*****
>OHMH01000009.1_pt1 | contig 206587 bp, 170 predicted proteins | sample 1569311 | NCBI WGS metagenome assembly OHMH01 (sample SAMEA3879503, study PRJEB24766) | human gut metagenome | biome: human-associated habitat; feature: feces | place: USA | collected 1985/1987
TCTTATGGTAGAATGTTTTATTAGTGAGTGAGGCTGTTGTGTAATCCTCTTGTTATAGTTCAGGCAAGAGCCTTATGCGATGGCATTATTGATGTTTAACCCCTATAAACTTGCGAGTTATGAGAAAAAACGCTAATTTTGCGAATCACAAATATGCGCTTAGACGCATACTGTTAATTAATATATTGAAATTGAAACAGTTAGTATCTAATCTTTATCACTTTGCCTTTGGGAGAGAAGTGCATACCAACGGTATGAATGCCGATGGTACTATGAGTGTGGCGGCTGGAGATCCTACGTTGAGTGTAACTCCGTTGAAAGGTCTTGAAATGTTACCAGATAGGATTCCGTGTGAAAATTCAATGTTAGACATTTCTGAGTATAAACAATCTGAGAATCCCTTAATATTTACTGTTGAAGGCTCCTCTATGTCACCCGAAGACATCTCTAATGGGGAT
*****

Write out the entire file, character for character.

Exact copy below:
>OHMH01000009.1_pt1 | contig 206587 bp, 170 predicted proteins | sample 1569311 | NCBI WGS metagenome assembly OHMH01 (sample SAMEA3879503, study PRJEB24766) | human gut metagenome | biome: human-associated habitat; feature: feces | place: USA | collected 1985/1987
TCTTATGGTAGAATGTTTTATTAGTGAGTGAGGCTGTTGTGTAATCCTCTTGTTATAGTTCAGGCAAGAGCCTTATGCGATGGCATTATTGATGTTTAACCCCTATAAACTTGCGAGTTATGAGAAAAAACGCTAATTTTGCGAATCACAAATATGCGCTTAGACGCATACTGTTAATTAATATATTGAAATTGAAACAGTTAGTATCTAATCTTTATCACTTTGCCTTTGGGAGAGAAGTGCATACCAACGGTATGAATGCCGATGGTACTATGAGTGTGGCGGCTGGAGATCCTACGTTGAGTGTAACTCCGTTGAAAGGTCTTGAAATGTTACCAGATAGGATTCCGTGTGAAAATTCAATGTTAGACATTTCTGAGTATAAACAATCTGAGAATCCCTTAATATTTACTGTTGAAGGCTCCTCTATGTCACCCGAAGACATCTCTAATGGGGAT